- Following a report by Reveal, “House and Senate Democrats are calling on the Department of the Interior’s inspector general to investigate whether the National Park Service (NPS) has violated its scientific integrity policy.” (Kyla Mandel, ThinkProgress)
- “Researchers who actively push their papers on social media gain more citations,” reports Rachael Pells. (Times Higher Education)
- More than a decade ago, Daniel P. Wirth, a researcher who had published numerous studies of paranormal healing was jailed for fraud. Why haven’t more of his papers been retracted? asks Edzard Ernst.
- “This survey indicates that trainees believe that the pressure to publish impacts honest reporting, mostly emanating from our system of rewards and advancement.” (Clinical Cancer Research)
- Listeners who tuned in to All Things Considered Wednesday may have heard a strangely vague on-air story retraction that raised as many questions as it answered,” writes Elizabeth Jensen. (NPR)
- A doctor at the University of Iceland will not face sanctions after referring a patient for a fatal transplant. “The surgeon who developed the technique, Paolo Macchiarini, has been the center of a misconduct scandal that led to his firing from the Karolinska Institute in Stockholm and Kazan Federal University in Tatarstan, Russia,” Gretchen Vogel reports. (Science)
- “Pouvoir critiquer anonymement la science permet de mieux la corriger:” The co-founders of PubPeer explain why the ability to remain anonymous is important in criticism of science. (Brandon Stell and Boris Barbour, Le Monde, in French)
- “An investigation into whether staff at the National Institutes of Health’s (NIH’s) alcoholism institute broke ethics rules by wooing beverage industry funding will also examine new allegations that Director George Koob later improperly declined to fund certain studies critical of industry advertising.” (Jocelyn Kaiser, Science)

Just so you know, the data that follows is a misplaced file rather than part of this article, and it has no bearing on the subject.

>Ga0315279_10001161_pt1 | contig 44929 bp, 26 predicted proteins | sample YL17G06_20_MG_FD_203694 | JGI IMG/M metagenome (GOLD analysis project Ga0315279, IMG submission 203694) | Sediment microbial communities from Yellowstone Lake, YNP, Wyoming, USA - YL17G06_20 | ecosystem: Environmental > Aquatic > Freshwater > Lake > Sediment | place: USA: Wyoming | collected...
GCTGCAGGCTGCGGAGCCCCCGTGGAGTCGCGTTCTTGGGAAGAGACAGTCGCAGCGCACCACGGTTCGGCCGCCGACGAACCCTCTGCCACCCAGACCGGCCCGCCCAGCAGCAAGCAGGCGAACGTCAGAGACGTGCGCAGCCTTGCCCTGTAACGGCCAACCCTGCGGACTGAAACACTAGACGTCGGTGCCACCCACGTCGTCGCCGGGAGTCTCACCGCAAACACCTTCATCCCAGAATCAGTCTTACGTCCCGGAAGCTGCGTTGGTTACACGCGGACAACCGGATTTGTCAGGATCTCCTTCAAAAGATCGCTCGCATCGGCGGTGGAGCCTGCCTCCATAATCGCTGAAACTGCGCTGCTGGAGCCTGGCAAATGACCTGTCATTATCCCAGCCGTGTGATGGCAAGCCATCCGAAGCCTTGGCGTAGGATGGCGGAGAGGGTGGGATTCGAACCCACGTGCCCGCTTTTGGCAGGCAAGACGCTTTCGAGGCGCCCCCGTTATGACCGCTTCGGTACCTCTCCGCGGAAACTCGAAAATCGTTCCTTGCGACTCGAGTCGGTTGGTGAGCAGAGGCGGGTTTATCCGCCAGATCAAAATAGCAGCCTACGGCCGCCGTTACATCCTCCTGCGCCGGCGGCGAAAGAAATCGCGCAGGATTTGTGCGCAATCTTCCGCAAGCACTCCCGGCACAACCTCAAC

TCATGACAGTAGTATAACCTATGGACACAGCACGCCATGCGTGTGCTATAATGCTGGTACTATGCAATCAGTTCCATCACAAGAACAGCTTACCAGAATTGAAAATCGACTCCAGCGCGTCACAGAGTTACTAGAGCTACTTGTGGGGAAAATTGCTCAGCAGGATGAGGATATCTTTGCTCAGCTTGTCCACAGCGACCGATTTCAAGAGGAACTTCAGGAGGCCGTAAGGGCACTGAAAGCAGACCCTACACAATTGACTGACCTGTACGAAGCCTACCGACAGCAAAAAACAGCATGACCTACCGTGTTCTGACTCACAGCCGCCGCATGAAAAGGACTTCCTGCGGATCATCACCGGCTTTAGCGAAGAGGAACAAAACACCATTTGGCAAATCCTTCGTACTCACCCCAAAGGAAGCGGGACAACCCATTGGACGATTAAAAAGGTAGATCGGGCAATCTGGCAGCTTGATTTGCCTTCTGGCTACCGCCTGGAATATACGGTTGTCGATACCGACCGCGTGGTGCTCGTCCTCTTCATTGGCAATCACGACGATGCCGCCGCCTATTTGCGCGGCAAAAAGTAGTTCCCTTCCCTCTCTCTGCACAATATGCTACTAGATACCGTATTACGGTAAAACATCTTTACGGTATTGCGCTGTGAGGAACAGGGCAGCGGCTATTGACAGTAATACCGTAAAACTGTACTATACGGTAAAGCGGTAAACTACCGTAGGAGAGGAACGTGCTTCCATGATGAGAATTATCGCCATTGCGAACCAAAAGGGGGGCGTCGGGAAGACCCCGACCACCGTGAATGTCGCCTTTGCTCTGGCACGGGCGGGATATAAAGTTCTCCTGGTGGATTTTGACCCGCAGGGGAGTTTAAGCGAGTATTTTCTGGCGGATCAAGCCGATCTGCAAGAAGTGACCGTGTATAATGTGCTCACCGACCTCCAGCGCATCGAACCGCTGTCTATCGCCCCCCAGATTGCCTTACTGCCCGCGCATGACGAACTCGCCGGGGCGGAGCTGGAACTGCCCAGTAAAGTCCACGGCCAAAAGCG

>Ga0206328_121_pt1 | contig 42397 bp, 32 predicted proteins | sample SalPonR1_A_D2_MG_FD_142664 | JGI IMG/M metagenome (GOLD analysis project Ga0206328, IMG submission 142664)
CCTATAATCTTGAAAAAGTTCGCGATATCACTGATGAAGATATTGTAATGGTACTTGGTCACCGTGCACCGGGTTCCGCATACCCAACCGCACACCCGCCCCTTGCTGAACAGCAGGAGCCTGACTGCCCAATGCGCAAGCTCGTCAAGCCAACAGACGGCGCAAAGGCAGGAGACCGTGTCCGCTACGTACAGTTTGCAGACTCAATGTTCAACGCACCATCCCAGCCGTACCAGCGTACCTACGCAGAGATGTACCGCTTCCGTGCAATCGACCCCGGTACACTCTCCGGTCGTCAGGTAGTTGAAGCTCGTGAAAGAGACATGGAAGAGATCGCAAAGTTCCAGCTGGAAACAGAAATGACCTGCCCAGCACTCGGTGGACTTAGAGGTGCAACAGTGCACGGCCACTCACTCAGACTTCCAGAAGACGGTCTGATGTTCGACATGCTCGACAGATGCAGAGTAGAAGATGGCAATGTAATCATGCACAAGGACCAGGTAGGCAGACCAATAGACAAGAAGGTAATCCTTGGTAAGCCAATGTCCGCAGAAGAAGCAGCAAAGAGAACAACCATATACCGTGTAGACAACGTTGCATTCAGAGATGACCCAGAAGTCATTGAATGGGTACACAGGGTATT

- Clarivate has acquired Kopernio, “a startup launched last year to streamline access to scholarly content.” (Roger Schonfeld, The Scholarly Kitchen)
- “This is a case study in how replication can easily go off the rails.” (Dan Kahan, via Andrew Gelman)
- “How to spot a problem paper – and what you should do about it.” By Manisha Lalloo, Chemistry World.
- “Historians Want to Be Cited in the Media,” writes Fernanda Zamudio-Suarez. “Here’s Why It Matters.” (Chronicle of Higher Education)
- “The more revisions a paper undergoes, the greater its subsequent recognition in terms of citations.” (LSE Impact Blog)
- “[T]he Chinese government has decreed that all scientific data generated in China must be submitted to government-sanctioned data centers before appearing in publications.” (Dennis Normile, Science)
- [S]cientific collaborations among cities increase in chemistry by 36% after Southwest introduces a new low-cost route between them.” (Rebecca Trager, Chemistry World)
- “Do Journal Article Recommendation Features Change Reader Behavior?” (Anne Stone, The Scholarly Kitchen)